Search found 7853 matches

by Archived Topic
Sun Dec 19, 2004 9:27 am
Forum: Miscellaneous
Topic: They're there in their house
Replies: 2
Views: 1086

They're there in their house

I spat out the spitted kabob. -thank you, Russ Cable Since I sensed the cents' scents... Set the set set set! My peer is on the pier. Is there a term for the sort of sentence that contains multiple instances of different but related homonyms, homographs, homophones, or the like? I have exhausted my ...
by Archived Topic
Sun Dec 19, 2004 7:41 am
Forum: Miscellaneous
Topic: cognates and loan words
Replies: 4
Views: 1944

cognates and loan words

I am teaching myself German, just for something useful to do. I have been introduced to cognates and words that have been loaned to either language (German or English). I have looked on- and offline, in many sources, and through many tidbits of information. I have a long list of words that fall unde...
by Archived Topic
Sun Dec 19, 2004 5:54 am
Forum: Word Origins and Meanings
Topic: near miss
Replies: 6
Views: 1053

near miss

Noun: near miss ni(u)r mis
An accidental collision that is narrowly avoided

This term is used often relating to safety statistics of many corporations. Not only is the term misleading, but the definition as well.

Isn't a near miss a hit?
Submitted by Paul Cormier (Halifax - Canada)
by Archived Topic
Sun Dec 19, 2004 5:01 am
Forum: Word Origins and Meanings
Topic: goes like jack the bear
Replies: 7
Views: 8986

goes like jack the bear

This is a phrase that my 80 year old father uses. My closest guess is that it may originate from a Duke Ellington song from the 1940's, but I still don't know the meaning. Any ideas?
Submitted by V Cavaliere (Antioch - U.S.A.)
by Archived Topic
Sun Dec 19, 2004 4:34 am
Forum: Word Origins and Meanings Archive
Topic: double cross
Replies: 17
Views: 10556

double-cross

What is the most credible version of the origin?
Submitted by Vladimir Demidov (Moscow - Russia)
by Archived Topic
Sun Dec 19, 2004 3:01 am
Forum: Word Origins and Meanings
Topic: safety corridor revisited
Replies: 6
Views: 828

safety corridor revisited

This time I am really and truly interested in the origin and age of a phrase. "Safety corridor" is a oxymoronic euphemism for a stretch of very dangerous highway. I presume that it was invented by Politically Correct bureaucrats to deflect attention from how little they have done to fix the road Sub...
by Archived Topic
Sun Dec 19, 2004 2:07 am
Forum: Word Origins and Meanings
Topic: pogey
Replies: 7
Views: 4706

pogey

This term meaning state funding, is commonly used in Canada but I am sure it has its origins in the U.K. The "google" hit is high but there doesn't seem to be a relevent origin. Pogy referred to a drunkard in the early 18 hundreds...could this be?
Submitted by Gregg MacDonald (Halifax - Canada)
by Archived Topic
Sun Dec 19, 2004 12:07 am
Forum: Word Origins and Meanings
Topic: minging
Replies: 8
Views: 1332

minging

Evidently undergoing metamorphosis. A speech is delivered in a ~ way. As far as I can tell, it once meant mincing, ie, either being chopped up or done delicately (affectedly). However, it is rapidly coming to mean disgusting. Especially I'm interested in learning whether the intended meaning depends...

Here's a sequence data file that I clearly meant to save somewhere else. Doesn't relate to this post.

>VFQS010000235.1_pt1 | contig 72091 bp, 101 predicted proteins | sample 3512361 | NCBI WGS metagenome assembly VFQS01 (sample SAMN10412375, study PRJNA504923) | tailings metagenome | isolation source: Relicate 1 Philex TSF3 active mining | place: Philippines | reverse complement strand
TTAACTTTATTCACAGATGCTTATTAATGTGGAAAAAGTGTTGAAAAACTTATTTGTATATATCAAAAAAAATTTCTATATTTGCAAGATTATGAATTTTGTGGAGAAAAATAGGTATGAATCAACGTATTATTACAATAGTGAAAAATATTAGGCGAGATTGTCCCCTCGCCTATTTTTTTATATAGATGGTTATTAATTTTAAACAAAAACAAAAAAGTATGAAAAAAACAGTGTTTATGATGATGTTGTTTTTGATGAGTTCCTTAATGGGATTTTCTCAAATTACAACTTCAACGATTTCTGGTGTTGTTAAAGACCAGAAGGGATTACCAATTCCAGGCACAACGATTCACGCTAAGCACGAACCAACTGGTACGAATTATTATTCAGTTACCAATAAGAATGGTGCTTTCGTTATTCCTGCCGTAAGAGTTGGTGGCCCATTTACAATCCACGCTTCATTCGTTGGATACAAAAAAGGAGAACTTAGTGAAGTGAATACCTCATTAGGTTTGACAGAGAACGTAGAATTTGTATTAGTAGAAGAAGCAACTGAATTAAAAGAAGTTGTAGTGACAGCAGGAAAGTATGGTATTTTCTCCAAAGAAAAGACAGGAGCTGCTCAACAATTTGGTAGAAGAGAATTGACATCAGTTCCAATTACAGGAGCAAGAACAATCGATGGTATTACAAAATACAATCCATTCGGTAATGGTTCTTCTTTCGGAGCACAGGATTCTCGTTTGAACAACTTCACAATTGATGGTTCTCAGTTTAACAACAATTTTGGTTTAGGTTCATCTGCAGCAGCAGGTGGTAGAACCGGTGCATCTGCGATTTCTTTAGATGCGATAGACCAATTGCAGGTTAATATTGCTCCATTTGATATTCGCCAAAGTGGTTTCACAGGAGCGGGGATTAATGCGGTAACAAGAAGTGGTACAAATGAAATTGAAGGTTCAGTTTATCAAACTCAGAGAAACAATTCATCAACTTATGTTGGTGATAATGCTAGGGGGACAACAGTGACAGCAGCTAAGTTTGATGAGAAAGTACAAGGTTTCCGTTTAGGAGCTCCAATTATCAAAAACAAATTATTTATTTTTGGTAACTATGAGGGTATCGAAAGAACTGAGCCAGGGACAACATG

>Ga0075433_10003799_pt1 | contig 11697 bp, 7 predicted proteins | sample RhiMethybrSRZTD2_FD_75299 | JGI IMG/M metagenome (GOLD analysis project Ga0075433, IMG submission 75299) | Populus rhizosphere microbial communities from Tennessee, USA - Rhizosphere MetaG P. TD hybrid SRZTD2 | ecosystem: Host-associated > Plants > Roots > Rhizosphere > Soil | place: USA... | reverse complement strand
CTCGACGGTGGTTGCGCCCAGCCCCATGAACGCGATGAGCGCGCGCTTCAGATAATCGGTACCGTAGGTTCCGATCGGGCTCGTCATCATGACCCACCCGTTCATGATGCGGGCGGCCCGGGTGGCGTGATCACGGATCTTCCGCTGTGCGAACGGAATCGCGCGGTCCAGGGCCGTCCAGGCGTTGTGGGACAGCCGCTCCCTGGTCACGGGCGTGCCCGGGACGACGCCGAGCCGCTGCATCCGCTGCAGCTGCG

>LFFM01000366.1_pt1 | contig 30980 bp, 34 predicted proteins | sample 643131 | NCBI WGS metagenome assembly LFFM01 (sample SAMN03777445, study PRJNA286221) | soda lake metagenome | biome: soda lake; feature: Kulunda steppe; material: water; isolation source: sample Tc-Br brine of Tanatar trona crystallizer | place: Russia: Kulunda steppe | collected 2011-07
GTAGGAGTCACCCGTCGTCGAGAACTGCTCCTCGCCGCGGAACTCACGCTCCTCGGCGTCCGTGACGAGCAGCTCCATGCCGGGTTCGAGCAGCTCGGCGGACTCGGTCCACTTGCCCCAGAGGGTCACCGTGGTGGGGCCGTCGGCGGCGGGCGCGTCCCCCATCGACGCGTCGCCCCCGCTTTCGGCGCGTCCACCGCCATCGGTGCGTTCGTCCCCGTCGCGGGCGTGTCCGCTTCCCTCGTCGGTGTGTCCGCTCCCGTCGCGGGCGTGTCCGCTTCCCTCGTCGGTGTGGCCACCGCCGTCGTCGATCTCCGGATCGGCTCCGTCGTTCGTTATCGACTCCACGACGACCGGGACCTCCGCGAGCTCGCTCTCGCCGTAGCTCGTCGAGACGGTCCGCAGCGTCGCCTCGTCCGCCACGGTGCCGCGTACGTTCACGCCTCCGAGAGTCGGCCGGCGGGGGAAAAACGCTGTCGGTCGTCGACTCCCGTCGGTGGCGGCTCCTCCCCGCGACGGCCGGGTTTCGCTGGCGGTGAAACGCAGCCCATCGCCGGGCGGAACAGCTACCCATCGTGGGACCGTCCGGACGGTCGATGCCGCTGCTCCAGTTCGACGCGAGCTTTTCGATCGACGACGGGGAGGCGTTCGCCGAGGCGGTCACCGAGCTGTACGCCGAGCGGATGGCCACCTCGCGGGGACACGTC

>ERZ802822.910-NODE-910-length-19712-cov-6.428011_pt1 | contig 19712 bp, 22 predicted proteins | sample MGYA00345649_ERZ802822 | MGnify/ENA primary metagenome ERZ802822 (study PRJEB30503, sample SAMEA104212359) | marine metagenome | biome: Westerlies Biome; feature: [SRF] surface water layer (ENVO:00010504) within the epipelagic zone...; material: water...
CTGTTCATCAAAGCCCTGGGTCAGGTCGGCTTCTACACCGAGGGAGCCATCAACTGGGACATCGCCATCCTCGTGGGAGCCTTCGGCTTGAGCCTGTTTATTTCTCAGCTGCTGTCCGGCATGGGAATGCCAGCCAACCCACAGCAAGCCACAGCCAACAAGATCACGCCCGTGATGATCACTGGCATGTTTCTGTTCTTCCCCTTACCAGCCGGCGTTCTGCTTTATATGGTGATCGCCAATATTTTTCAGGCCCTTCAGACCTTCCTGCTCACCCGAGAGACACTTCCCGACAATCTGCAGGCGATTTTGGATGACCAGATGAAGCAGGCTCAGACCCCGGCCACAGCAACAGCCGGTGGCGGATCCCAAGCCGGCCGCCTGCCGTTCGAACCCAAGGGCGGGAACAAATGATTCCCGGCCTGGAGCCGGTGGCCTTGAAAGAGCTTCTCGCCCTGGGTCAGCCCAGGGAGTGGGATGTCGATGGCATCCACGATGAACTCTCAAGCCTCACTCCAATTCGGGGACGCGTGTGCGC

by Archived Topic
Sat Dec 18, 2004 8:34 pm
Forum: Word Origins and Meanings
Topic: tsunami vs. tidal wave
Replies: 18
Views: 8430

tsunami vs. tidal wave

With ‘tsunami’ in the news, I began to wonder if there was any difference between a ‘tidal wave,’ which was the expression that I had grown up with, and the more recent (at least to me) term ‘tsunami.’ I was in Alaska on good Friday of 1964 when we were hit with one of the strongest earthquakes ever...
by Archived Topic
Sat Dec 18, 2004 4:47 pm
Forum: Word Origins and Meanings
Topic: pimp the system
Replies: 4
Views: 1132

pimp the system

To get more out of a job than one is supposed to get. Getting financial aid when not absolutely necessary--Allen Iverson, Urban Dict The not so invisible hand of market forces that exploit the gangsta in a quest to pimp the American consumer is an aberration to those who are true, but a natural cons...
by Archived Topic
Sat Dec 18, 2004 11:41 am
Forum: Word Origins and Meanings
Topic: G-string
Replies: 8
Views: 2763

G-string

Is this of German origin or is it a slang term defining those wonderful undies(underpants /smalls /unmentionables / briefs ) that women (and possibly some men) wear to eliminate VPL (visible panty line)
Brian - Australia
Submitted by ( - )
by Archived Topic
Sat Dec 18, 2004 6:07 am
Forum: Word Origins and Meanings
Topic: gentrify
Replies: 9
Views: 1601

gentrify

Hi:

Is this word - gentrify - and its derivatives - gentrification et alia - still in use? Both in USA and UK? Can anything beyond houses and places be gentrified?

Thanks

JC
Submitted by Jose Carlos Barbosa (Niteroi - Brazil)
by Archived Topic
Sat Dec 18, 2004 1:41 am
Forum: Miscellaneous
Topic: whiskies and whiskeys
Replies: 19
Views: 3018

whiskies and whiskeys

Is it important to determine U.S. and Irish Whiskeys from Canadian and Scotish Whiskies? I have been corrected on occasion to specify brand or country.
Submitted by Gregg MacDonald (Halifax - Canada)
by Archived Topic
Fri Dec 17, 2004 9:27 pm
Forum: Usage and Writing
Topic: factor
Replies: 13
Views: 2463

factor

In response to the alikidoo topic, Dale used the phrase "obscurity factor". When did factor come to be used in this manner? None of the definitions seem to apply to this usage.

Thanks,
JF 12/19/2004
Submitted by Jeff Freeman (Orlando, FL - U.S.A.)
by Archived Topic
Fri Dec 17, 2004 7:41 pm
Forum: Word Origins and Meanings
Topic: son of a gun
Replies: 7
Views: 2606

son of a gun

Does anyone know the origin of the above phrase?

Thanks,
JF 12/19/2004
Submitted by Jeff Freeman (Orlando, FL - U.S.A.)